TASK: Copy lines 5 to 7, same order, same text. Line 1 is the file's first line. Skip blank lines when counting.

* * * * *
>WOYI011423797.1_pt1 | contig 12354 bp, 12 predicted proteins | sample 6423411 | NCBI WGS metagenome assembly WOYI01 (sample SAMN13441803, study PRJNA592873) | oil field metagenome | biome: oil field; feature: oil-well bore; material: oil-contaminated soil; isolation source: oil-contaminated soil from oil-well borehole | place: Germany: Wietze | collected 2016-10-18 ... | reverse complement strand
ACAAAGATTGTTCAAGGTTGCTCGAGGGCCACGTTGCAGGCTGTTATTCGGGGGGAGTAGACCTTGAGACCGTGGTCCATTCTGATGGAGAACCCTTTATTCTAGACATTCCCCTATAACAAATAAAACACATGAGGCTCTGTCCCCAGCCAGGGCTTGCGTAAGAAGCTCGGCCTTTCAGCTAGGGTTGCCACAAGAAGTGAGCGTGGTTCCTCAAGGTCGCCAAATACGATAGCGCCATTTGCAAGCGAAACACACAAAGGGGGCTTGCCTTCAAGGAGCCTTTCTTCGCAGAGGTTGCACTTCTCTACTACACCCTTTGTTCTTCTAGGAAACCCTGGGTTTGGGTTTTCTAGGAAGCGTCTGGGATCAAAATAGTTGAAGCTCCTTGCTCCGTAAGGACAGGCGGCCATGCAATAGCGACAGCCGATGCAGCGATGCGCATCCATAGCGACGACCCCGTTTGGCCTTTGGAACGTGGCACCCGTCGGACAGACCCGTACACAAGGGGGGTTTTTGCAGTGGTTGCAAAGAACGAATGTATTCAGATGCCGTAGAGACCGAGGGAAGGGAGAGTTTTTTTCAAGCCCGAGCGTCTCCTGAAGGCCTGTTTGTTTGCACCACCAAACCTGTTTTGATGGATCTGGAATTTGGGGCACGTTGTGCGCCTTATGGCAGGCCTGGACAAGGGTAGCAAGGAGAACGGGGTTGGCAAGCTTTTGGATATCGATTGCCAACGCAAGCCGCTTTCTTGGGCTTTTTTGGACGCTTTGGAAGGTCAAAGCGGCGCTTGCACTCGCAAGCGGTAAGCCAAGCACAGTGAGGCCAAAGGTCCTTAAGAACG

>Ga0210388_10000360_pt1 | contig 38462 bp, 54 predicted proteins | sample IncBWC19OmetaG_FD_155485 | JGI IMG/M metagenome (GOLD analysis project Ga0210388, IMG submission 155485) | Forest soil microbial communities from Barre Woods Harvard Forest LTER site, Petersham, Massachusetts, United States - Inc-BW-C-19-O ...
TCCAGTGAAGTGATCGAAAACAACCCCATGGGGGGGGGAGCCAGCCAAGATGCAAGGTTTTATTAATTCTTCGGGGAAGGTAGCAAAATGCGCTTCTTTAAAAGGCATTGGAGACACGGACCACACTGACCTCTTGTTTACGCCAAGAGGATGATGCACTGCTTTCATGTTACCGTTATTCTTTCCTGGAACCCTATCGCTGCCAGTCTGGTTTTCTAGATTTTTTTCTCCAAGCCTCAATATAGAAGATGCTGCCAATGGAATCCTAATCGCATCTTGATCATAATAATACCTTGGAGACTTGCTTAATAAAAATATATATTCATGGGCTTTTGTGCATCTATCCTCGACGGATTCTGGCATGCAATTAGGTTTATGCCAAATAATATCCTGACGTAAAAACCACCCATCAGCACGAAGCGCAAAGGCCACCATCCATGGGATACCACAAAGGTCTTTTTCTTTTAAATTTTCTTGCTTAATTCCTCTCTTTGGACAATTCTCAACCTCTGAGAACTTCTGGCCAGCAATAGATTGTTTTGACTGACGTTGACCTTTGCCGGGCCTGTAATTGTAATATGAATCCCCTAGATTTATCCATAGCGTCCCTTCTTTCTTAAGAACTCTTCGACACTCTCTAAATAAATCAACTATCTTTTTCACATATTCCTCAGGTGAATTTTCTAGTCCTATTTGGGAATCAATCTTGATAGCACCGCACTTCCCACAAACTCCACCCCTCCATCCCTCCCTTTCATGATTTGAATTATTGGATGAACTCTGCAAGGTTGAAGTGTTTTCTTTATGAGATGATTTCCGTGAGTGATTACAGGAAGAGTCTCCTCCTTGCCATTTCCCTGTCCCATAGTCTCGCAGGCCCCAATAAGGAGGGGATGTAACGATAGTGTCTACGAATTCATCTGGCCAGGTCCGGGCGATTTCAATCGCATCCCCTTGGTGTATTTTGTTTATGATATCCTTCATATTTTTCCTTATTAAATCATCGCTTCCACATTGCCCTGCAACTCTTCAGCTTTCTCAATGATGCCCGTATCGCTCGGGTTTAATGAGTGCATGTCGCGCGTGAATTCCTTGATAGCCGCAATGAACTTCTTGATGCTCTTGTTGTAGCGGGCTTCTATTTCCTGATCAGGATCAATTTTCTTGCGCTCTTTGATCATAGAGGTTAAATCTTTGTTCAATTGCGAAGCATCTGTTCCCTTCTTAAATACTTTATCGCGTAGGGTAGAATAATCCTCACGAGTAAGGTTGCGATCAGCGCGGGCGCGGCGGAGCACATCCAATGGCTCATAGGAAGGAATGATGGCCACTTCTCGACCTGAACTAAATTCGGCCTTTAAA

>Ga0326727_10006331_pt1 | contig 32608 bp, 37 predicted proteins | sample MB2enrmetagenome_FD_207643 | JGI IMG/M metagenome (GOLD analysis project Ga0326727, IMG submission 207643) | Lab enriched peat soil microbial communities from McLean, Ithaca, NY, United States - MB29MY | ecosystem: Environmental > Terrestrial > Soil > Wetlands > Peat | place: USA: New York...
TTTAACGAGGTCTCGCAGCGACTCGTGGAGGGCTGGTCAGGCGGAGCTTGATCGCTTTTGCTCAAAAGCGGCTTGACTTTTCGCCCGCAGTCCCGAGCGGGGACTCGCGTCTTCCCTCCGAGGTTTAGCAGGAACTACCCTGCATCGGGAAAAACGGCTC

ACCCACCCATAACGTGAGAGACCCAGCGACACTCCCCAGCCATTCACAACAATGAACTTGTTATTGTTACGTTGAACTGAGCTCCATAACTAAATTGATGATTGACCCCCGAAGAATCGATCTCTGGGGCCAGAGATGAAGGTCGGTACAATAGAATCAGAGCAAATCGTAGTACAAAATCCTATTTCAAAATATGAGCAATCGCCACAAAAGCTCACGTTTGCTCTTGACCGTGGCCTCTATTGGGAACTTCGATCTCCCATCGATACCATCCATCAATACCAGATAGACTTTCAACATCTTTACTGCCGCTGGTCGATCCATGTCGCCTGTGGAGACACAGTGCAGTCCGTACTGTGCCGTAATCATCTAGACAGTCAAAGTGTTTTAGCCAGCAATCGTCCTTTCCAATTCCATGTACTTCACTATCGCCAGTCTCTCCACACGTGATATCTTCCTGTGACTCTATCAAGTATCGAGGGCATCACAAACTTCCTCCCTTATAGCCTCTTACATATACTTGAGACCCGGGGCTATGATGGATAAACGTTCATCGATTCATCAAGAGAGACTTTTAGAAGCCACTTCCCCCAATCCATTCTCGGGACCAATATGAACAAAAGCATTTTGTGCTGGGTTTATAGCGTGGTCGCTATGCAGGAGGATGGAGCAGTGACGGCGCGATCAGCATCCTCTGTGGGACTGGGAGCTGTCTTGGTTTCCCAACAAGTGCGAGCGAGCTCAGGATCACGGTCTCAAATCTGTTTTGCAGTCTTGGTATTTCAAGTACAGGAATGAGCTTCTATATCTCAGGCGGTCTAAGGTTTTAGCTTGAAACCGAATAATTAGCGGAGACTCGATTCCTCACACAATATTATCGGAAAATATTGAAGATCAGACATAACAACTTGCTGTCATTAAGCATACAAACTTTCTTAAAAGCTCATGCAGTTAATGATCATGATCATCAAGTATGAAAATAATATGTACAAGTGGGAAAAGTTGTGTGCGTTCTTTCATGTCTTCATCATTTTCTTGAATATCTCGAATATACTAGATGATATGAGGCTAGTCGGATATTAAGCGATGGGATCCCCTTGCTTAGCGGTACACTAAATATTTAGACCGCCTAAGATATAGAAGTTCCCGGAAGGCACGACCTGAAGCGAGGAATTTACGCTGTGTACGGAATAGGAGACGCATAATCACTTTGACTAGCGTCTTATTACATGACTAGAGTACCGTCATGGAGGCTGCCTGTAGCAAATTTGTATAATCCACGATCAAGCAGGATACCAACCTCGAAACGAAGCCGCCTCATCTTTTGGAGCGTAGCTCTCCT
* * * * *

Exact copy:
>Ga0326727_10006331_pt1 | contig 32608 bp, 37 predicted proteins | sample MB2enrmetagenome_FD_207643 | JGI IMG/M metagenome (GOLD analysis project Ga0326727, IMG submission 207643) | Lab enriched peat soil microbial communities from McLean, Ithaca, NY, United States - MB29MY | ecosystem: Environmental > Terrestrial > Soil > Wetlands > Peat | place: USA: New York...
TTTAACGAGGTCTCGCAGCGACTCGTGGAGGGCTGGTCAGGCGGAGCTTGATCGCTTTTGCTCAAAAGCGGCTTGACTTTTCGCCCGCAGTCCCGAGCGGGGACTCGCGTCTTCCCTCCGAGGTTTAGCAGGAACTACCCTGCATCGGGAAAAACGGCTC

ACCCACCCATAACGTGAGAGACCCAGCGACACTCCCCAGCCATTCACAACAATGAACTTGTTATTGTTACGTTGAACTGAGCTCCATAACTAAATTGATGATTGACCCCCGAAGAATCGATCTCTGGGGCCAGAGATGAAGGTCGGTACAATAGAATCAGAGCAAATCGTAGTACAAAATCCTATTTCAAAATATGAGCAATCGCCACAAAAGCTCACGTTTGCTCTTGACCGTGGCCTCTATTGGGAACTTCGATCTCCCATCGATACCATCCATCAATACCAGATAGACTTTCAACATCTTTACTGCCGCTGGTCGATCCATGTCGCCTGTGGAGACACAGTGCAGTCCGTACTGTGCCGTAATCATCTAGACAGTCAAAGTGTTTTAGCCAGCAATCGTCCTTTCCAATTCCATGTACTTCACTATCGCCAGTCTCTCCACACGTGATATCTTCCTGTGACTCTATCAAGTATCGAGGGCATCACAAACTTCCTCCCTTATAGCCTCTTACATATACTTGAGACCCGGGGCTATGATGGATAAACGTTCATCGATTCATCAAGAGAGACTTTTAGAAGCCACTTCCCCCAATCCATTCTCGGGACCAATATGAACAAAAGCATTTTGTGCTGGGTTTATAGCGTGGTCGCTATGCAGGAGGATGGAGCAGTGACGGCGCGATCAGCATCCTCTGTGGGACTGGGAGCTGTCTTGGTTTCCCAACAAGTGCGAGCGAGCTCAGGATCACGGTCTCAAATCTGTTTTGCAGTCTTGGTATTTCAAGTACAGGAATGAGCTTCTATATCTCAGGCGGTCTAAGGTTTTAGCTTGAAACCGAATAATTAGCGGAGACTCGATTCCTCACACAATATTATCGGAAAATATTGAAGATCAGACATAACAACTTGCTGTCATTAAGCATACAAACTTTCTTAAAAGCTCATGCAGTTAATGATCATGATCATCAAGTATGAAAATAATATGTACAAGTGGGAAAAGTTGTGTGCGTTCTTTCATGTCTTCATCATTTTCTTGAATATCTCGAATATACTAGATGATATGAGGCTAGTCGGATATTAAGCGATGGGATCCCCTTGCTTAGCGGTACACTAAATATTTAGACCGCCTAAGATATAGAAGTTCCCGGAAGGCACGACCTGAAGCGAGGAATTTACGCTGTGTACGGAATAGGAGACGCATAATCACTTTGACTAGCGTCTTATTACATGACTAGAGTACCGTCATGGAGGCTGCCTGTAGCAAATTTGTATAATCCACGATCAAGCAGGATACCAACCTCGAAACGAAGCCGCCTCATCTTTTGGAGCGTAGCTCTCCT